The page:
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ATHENS, April 4 (Reuters) - Greece’s No.2 lender Piraeus Bank said it would raise up to 400 million euros through a privately placed share offering, representing more than half the amount the bank must raise to be able to stay private under a government scheme.
Greece’s four major banks need 27.5 billion euros in fresh funds to restore their solvency ratios to levels required by the country’s central bank after incurring losses from a sovereign debt writedown and impaired loans.
Most of the funds will be provided by a state bank support fund - the Hellenic Financial Stability Fund (HFSF) - in exchange for new shares or contingent convertible bonds (CoCos).
Under the terms of the recapitalisation scheme, at least 10 percent of banks’ new common equity must be raised from the private sector, otherwise they will fall under the full control of the HFSF fund.
Piraeus bank’s capital need has been set by the central bank at 7.335 billion euros. The 400 million-euro offering represents about 55 percent of the 733.5 million euros the bank must raise from private investors to avoid government control.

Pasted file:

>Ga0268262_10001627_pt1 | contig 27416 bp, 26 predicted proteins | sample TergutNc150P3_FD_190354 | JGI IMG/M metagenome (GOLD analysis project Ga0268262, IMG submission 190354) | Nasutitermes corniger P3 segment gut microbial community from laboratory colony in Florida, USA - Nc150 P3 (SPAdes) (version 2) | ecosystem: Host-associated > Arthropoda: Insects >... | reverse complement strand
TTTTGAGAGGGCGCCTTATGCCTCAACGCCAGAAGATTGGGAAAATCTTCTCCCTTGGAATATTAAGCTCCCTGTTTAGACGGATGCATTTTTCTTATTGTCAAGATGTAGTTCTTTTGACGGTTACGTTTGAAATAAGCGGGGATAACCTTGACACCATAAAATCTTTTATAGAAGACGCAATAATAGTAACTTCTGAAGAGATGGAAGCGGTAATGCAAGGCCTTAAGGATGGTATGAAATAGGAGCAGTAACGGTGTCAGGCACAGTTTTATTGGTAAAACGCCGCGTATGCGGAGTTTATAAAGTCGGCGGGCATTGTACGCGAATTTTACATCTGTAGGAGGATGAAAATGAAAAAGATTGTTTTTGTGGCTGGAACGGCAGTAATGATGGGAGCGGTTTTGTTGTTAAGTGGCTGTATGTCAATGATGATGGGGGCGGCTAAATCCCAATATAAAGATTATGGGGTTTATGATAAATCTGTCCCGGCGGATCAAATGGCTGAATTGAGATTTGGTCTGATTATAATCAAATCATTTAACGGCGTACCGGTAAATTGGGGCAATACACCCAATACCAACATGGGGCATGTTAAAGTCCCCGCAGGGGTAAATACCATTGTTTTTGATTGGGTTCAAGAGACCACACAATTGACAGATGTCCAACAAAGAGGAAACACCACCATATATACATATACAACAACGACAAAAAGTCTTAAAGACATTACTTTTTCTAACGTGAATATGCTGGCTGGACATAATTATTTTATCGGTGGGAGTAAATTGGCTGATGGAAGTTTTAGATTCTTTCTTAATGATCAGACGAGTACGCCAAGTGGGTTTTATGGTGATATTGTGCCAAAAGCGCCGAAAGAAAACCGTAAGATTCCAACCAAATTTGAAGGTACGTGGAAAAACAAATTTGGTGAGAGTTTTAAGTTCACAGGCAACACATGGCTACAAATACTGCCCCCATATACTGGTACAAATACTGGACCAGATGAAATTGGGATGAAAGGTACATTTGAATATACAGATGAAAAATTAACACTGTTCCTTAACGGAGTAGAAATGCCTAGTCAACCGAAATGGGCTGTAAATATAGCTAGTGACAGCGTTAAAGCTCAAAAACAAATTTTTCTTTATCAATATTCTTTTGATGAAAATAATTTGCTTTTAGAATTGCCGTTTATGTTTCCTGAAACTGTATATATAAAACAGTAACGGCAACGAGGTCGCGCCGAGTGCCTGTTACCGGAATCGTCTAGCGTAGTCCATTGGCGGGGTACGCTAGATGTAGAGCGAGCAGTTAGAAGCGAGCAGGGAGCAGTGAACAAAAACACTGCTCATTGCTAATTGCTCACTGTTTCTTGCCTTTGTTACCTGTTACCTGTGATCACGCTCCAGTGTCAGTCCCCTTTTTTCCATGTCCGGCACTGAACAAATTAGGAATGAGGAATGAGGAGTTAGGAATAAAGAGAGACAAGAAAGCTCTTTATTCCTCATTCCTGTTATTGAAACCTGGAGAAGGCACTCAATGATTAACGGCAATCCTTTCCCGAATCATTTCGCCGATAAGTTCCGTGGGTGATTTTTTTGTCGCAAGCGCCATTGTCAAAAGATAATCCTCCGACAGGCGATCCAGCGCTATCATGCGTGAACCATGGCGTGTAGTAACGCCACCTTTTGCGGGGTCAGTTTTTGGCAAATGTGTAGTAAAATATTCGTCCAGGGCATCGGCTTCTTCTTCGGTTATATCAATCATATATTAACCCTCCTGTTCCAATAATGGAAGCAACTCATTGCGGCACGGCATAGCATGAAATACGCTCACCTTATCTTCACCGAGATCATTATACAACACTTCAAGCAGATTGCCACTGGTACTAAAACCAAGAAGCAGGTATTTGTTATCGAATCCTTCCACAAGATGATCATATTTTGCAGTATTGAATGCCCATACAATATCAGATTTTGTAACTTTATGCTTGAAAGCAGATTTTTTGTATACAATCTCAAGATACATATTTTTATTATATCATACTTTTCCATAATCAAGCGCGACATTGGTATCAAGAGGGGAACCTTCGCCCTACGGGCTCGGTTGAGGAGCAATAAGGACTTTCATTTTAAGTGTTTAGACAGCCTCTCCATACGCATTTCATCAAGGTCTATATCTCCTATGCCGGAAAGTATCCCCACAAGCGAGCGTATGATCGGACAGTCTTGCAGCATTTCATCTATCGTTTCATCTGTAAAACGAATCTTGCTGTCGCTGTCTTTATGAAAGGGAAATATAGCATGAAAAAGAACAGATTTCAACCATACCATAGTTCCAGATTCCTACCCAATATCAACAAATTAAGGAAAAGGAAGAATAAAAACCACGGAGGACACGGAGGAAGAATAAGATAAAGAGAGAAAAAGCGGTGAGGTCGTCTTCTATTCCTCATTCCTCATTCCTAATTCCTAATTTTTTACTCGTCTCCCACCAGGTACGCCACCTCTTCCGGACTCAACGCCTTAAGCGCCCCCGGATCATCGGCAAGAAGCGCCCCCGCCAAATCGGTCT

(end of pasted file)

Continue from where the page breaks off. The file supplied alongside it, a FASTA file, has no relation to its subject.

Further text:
The bank said existing shareholders will be able to exercise their rights and take part in an offering of new common shares for up to the remaining 6.935 billion euros. It will hold a shareholders meeting on April 12 to seek approval for the plan.
Piraeus has already obtained shareholder approval to issue contingent convertible bonds for up to 2.0 billion euros.
Rival Alpha Bank, Greece’s third-largest lender, said on Tuesday it will seek to raise 12 percent of the 4.571 billion euro it needs to recapitalise from private investors to remain privately run. (Reporting by George Georgiopoulos; Editing by Sonya Hepinstall)